Due to an information technology security issue, a large hospital system in northern Florida announced on Friday that it is diverting some emergency room patients and cancelling surgeries. According to Tallahassee Memorial HealthCare, the problem started affecting its systems late on Thursday night and led the hospital to shut down its information technology network. The hospital has not yet referred to it as a ransomware attack, calling it an “IT security issue,” despite the fact that it bore the characteristics of one.
Frequently, victims first refuse to report ransomware attacks. In a statement, the hospital said that it was delaying non-emergency patient visits through Monday and diverting some patients from the emergency room. It claimed it was not transferring any of the hospital’s present patients to other institutions. If appointments are impacted, patients will be notified immediately, spokesperson Tori Lynn Schneider said in a statement. When the systems would be completely operational again was not known. According to the hospital, it has collaborated with law enforcement.
Earlier Ireland’s public health system was attacked by ransomware
According to cybersecurity company Emsisoft, hospitals or hospital systems were the targets of 25 ransomware attacks. According to the hospital’s website, it serves 21 counties in northern Florida and southern Georgia. Its headquarters are in Tallahassee. The attack on Ireland’s public health system initially followed a depressingly predictable pattern. Hackers gained access to the company’s network in March 2021 after tricking an employee into clicking on an innocent-looking spreadsheet. Then they demanded $20 million, one of the largest ransomware payments, to undo the action. On May 14, they encrypted tonnes of the system’s data, making most of its 70,000 devices useless.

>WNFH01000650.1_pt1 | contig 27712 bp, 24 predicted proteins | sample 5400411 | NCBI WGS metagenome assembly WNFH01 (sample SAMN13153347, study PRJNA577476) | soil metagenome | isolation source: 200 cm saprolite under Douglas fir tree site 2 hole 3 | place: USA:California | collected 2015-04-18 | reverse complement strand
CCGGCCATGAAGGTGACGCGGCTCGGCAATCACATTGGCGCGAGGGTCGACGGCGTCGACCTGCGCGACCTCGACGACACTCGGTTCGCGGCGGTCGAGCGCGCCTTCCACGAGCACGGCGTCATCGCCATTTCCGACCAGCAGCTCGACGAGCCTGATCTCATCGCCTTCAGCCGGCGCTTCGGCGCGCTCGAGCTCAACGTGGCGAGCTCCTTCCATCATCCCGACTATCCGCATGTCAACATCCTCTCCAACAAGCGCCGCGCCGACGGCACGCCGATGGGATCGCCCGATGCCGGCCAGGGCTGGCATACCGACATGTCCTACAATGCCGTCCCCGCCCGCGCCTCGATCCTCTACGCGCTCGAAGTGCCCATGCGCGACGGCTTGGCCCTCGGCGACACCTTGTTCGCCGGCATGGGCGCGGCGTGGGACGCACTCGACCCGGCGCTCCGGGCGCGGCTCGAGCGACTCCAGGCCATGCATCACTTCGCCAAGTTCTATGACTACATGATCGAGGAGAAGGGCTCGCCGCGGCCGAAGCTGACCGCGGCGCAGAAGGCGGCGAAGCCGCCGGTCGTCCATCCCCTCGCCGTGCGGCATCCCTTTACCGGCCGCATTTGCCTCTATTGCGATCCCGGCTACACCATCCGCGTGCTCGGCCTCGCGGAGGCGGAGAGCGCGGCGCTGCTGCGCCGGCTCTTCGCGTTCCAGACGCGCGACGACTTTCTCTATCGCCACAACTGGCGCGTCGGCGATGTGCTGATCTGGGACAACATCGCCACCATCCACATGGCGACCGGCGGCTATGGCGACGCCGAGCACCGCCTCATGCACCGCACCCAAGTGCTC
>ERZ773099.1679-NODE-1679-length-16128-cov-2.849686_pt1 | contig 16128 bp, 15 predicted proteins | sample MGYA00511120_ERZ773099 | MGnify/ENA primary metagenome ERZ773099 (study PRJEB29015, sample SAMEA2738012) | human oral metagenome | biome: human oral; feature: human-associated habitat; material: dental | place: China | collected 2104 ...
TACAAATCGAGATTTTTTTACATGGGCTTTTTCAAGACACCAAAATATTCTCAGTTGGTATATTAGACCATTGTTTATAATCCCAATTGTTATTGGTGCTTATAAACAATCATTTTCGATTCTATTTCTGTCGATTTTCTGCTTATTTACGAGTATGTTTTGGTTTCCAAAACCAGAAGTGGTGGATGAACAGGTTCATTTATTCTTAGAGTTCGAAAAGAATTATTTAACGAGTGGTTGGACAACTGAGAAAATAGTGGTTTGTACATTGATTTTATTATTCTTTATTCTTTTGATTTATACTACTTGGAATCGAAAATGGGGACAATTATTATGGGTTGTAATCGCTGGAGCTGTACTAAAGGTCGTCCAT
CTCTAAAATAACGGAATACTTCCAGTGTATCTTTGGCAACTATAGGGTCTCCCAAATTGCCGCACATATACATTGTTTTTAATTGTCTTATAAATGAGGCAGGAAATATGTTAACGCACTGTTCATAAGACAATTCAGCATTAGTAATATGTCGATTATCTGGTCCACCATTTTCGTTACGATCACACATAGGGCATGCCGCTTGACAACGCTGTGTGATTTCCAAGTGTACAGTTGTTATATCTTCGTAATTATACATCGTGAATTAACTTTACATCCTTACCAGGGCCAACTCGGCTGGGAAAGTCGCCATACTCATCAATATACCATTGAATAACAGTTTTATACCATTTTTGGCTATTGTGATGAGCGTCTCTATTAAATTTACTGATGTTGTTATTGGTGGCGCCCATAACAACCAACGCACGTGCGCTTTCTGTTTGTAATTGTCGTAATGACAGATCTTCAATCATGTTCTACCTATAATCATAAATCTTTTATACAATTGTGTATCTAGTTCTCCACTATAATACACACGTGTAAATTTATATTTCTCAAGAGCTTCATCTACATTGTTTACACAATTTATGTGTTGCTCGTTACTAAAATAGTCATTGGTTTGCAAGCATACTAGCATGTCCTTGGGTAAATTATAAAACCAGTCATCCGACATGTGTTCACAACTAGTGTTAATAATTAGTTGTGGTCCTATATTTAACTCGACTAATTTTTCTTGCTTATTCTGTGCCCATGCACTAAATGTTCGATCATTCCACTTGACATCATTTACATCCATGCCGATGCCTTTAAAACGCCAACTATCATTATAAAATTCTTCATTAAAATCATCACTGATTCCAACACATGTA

The immediate effect was scary since the hackers hacked systems that 54 hospitals and over 4,000 additional places needed to run machinery like radiation therapy machines and keep track of which drugs to dispense to which patients. Ireland’s government adopted a strict stance while medical professionals struggled to develop creative strategies to prevent sick individuals from dying.
However, the offender, a notorious Russian gang by the name of Conti, had done this countless times previously, and it continued as though its victim would finally give in. Conti has previously established a chat room on the dark web where it briefed representatives of the Health Service Executive, or HSE, the public health agency in Ireland, about its challenges. To show the HSE that it wasn’t lying, Conti claimed to have stolen 700 gigabytes of data, including the personal information of patients, workers, and contract holders.